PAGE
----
Maury Dore, president of Edgartown Marine, was comfortably seated in his truck. During most of the spring and part of the summer, he tows boats. On Friday he towed the Vineyard Haven Band.

Helen Lamb was a beaming Queen Victoria. She sat in a throne, elevated high above the crowd by healthy muscle men. The founder of Camp Jabberwocky was appropriately pleased with her court, a mix of camp counselors and campers dressed for a number of the plays that have been put on in the camp's 50-year history. The camp float received the overall parade award for Best Float.

Time For Life received an award for most original.

Jerry MacKenty of Edgartown and his family received the Most Patriotic Float award. Bill MacKenty drove an ancient tractor which towed the float. On board were his brothers, Brian and James.

"We won the same prize three years ago," said 12-year-old James MacKenty. The float was loaded with bales of hay and red, white and blue decorations.

A number of nonprofit organizations used the parade to promote their mission.

A children's playhouse designed and built to look like a downtown Green revival captain's house was made by Norman Rankow with the help of his architect friend, Patrick Hearn. The rolling house is a participant in Houses on the Move, a fund-raising project of the Island Affordable Housing Fund.

Hot guitarists Nick Thorne and Bruce MacNelly joined to make music on a float promoting Featherstone Center for Arts in Oak Bluffs. Francine Kelly, the center's new executive director, had an easy explanation for being involved in the parade. She said: "We want people to know Featherstone is here."

Musicians were spread throughout the moving parade.

Donald J. MacRae, drum major, led a Scottish band for the 36th year. As he rode in a golf club work vehicle, he was followed from behind by the more than 20 members of the Southerland Pipe Band from Boston. Mr. MacRae, 82, was dressed with a black feather bonnet and all the trimmings of his position in the band.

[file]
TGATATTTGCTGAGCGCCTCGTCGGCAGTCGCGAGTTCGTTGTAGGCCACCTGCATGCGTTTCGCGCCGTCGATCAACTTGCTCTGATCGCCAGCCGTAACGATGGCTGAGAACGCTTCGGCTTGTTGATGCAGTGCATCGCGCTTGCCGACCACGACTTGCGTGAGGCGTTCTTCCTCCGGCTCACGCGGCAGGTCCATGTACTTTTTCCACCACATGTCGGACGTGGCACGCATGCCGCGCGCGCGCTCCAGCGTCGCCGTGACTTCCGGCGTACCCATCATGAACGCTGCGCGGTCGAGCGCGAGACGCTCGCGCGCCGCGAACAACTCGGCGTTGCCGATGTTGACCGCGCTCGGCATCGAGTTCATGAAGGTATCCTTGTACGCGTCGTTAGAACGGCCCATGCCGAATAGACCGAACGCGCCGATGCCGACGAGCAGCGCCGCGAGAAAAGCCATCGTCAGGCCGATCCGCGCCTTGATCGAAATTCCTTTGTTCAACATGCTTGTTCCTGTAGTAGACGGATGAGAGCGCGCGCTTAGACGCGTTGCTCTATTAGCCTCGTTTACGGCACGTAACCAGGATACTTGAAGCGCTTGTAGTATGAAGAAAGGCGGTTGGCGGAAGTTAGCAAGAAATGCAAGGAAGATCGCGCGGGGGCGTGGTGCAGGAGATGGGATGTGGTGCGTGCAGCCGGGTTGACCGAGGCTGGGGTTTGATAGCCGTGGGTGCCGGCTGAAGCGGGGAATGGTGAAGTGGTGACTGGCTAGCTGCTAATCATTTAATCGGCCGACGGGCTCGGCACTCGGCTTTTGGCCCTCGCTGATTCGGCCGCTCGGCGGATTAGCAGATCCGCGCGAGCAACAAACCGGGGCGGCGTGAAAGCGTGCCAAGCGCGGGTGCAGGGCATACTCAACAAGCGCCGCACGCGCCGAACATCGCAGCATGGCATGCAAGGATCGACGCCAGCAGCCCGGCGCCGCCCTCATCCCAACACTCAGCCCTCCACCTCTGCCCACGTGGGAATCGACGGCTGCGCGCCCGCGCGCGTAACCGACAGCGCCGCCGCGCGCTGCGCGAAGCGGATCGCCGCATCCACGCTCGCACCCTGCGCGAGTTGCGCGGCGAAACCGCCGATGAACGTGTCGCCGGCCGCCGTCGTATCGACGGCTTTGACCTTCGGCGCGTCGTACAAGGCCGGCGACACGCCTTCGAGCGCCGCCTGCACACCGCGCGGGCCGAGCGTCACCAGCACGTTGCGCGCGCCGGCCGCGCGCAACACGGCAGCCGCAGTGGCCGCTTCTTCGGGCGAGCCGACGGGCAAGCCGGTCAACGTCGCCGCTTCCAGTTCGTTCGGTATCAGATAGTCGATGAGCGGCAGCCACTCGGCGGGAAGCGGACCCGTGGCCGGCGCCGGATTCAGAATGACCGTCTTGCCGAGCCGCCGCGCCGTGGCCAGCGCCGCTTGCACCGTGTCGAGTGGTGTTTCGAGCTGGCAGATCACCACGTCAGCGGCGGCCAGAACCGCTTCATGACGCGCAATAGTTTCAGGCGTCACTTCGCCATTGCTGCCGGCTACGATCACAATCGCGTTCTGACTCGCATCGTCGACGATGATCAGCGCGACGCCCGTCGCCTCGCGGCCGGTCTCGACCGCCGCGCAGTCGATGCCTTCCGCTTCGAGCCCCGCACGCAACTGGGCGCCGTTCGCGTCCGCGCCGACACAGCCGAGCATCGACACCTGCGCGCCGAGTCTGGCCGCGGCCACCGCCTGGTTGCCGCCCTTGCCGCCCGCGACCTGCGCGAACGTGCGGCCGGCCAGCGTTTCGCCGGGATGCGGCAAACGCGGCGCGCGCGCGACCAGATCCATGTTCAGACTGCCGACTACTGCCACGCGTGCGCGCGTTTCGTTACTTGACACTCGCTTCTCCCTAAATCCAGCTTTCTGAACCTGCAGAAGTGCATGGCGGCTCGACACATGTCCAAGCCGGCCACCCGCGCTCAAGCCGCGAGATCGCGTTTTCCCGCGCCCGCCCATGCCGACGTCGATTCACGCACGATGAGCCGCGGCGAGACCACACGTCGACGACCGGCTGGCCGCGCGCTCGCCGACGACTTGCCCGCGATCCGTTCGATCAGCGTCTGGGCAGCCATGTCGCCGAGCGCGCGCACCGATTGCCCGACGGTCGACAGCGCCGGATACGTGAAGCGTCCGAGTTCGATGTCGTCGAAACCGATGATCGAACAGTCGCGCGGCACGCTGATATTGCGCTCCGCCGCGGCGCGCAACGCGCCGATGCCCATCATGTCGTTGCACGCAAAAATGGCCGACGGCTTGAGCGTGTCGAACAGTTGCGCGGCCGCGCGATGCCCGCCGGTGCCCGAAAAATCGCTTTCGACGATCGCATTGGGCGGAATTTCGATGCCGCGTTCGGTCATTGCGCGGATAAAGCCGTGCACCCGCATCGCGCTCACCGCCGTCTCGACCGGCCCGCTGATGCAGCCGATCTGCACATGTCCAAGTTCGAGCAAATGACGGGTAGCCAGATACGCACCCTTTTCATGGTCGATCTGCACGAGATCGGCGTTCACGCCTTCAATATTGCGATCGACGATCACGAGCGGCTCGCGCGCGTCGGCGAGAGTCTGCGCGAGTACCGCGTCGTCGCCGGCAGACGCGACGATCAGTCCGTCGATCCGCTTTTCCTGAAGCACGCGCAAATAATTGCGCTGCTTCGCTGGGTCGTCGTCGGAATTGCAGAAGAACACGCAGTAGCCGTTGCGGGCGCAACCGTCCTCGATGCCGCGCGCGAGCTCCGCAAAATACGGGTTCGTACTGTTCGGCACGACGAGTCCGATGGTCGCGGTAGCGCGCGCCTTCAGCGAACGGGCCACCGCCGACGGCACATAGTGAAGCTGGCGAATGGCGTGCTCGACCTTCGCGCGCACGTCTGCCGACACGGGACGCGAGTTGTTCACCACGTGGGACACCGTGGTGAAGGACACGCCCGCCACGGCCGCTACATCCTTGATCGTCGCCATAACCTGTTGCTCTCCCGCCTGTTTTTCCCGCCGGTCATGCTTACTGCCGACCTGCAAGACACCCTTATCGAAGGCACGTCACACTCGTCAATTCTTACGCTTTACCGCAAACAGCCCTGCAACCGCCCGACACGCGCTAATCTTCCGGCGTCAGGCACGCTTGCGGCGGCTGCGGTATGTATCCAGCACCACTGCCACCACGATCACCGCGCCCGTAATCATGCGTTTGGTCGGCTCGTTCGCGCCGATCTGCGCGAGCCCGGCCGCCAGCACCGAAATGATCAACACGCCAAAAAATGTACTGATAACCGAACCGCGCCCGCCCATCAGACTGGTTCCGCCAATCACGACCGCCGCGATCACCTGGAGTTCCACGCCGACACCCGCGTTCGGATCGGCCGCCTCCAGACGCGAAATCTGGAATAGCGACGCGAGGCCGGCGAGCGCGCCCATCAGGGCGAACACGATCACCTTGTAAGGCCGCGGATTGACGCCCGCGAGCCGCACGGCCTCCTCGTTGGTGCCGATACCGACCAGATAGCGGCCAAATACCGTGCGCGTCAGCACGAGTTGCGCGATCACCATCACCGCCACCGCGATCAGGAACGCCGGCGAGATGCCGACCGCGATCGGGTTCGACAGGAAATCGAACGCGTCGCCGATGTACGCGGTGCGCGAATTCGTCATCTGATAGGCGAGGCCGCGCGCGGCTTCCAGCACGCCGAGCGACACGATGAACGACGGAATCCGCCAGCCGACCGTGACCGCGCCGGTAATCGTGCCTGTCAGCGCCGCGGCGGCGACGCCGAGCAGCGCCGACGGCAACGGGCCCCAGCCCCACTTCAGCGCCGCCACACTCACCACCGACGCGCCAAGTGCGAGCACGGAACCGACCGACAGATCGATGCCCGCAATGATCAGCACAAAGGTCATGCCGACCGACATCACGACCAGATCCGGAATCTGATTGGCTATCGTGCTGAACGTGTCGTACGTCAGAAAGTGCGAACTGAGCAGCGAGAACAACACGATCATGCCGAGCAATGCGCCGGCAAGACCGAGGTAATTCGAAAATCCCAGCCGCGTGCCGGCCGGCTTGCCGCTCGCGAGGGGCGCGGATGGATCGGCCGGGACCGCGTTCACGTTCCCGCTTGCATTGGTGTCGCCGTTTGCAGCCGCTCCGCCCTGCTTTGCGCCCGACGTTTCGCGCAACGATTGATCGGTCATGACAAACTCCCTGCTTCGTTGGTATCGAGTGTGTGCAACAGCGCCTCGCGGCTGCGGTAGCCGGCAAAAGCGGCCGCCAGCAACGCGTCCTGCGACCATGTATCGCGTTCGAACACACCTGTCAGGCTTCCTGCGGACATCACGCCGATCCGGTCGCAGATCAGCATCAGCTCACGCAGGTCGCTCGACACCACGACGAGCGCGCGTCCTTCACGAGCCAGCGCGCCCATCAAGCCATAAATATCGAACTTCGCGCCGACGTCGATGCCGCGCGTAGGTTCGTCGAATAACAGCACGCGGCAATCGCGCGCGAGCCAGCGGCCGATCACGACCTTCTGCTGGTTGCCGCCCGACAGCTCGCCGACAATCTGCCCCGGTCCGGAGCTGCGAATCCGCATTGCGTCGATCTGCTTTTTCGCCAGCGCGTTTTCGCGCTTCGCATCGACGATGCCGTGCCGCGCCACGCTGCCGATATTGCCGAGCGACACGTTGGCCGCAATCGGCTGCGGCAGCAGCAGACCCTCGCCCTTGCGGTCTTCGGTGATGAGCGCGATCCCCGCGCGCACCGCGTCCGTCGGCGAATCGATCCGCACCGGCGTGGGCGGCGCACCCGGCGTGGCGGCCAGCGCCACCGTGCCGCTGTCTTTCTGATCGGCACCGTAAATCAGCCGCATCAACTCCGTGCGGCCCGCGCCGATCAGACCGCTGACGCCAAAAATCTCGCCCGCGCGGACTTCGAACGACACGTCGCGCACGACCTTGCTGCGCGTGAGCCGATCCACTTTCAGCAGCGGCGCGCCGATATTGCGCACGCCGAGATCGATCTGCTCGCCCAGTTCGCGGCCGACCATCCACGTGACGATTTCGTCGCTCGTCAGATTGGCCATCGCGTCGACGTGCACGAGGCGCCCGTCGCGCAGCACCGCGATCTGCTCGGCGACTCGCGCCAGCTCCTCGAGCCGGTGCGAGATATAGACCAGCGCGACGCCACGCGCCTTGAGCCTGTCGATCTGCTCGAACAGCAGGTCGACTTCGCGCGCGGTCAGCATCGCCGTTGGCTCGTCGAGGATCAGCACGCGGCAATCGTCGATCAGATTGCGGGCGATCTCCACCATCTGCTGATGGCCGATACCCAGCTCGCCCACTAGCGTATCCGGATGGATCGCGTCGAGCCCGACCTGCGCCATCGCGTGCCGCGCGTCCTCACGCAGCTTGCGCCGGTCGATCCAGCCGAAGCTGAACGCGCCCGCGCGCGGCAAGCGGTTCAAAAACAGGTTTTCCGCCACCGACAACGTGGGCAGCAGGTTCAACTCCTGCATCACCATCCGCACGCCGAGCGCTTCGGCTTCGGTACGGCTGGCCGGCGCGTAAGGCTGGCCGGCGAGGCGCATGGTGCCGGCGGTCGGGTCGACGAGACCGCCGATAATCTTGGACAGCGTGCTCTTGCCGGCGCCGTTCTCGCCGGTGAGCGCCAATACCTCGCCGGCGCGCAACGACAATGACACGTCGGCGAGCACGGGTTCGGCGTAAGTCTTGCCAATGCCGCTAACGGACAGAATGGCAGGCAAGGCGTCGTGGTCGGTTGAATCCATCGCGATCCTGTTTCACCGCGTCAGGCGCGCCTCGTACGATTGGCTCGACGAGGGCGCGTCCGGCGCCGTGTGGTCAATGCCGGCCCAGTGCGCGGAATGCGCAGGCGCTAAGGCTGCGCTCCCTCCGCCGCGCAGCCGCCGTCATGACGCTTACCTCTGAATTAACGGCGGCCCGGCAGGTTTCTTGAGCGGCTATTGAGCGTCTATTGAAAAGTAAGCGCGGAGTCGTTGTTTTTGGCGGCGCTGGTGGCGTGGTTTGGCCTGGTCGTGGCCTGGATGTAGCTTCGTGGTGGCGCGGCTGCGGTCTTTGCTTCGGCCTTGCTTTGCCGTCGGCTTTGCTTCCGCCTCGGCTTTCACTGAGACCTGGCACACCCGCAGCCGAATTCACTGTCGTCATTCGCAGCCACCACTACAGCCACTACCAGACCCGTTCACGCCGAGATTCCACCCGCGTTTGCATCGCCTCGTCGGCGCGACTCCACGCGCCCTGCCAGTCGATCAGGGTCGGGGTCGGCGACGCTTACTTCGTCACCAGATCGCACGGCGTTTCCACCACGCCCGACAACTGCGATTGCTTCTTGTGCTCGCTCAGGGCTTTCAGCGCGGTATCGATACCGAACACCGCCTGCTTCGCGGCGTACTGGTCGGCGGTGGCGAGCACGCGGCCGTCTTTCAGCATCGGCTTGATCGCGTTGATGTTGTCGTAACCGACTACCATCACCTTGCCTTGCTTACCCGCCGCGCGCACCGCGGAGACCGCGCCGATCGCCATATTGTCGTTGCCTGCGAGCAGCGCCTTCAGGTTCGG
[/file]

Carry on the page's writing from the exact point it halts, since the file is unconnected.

Alden Besse, 78, of Vineyard Haven marked with more than 20 members of the Vineyard Peace Council. This was his ninth march with the council. "The Peace Council has been in the parade for years, a lot longer than me," he said. "Our theme is simple: Peace is Patriotic," he said. His 79th birthday is Friday.

Mr. Morgan said he is already planning for next year's parade. "There were a lot of entries I didn't know about. There were cars I didn't think were antiques. In order to bring this back into some organizational structure, I think next year we will have people preregister and have a deadline. There just wasn't enough space."

Like last year, Mr. Morgan observed that the parade would have easily run into the tail end of itself if they hadn't stopped in front of the Edgartown Old Whaling Church. Had the Bay State Band not done the armed forces medley, the parade would have run into the fire trucks headed down Pease's Point Way. "I'd rather have it shortened and have a better assembly area. We had to jam things together," Mr. Morgan said.

At 9 p.m., the Edgartown Firemen's Association fireworks took off from a barge in the Edgartown outer harbor. A thin layer of fog hung over Katama Bay in the early stages of the parade, but dispersed during the half-hour show.

Said Mr. Morgan: "Every time there is a Fourth of July you have to compliment the police, the fire department and the American Legion for all the work they do to make it such an enjoyable event. I was very pleased."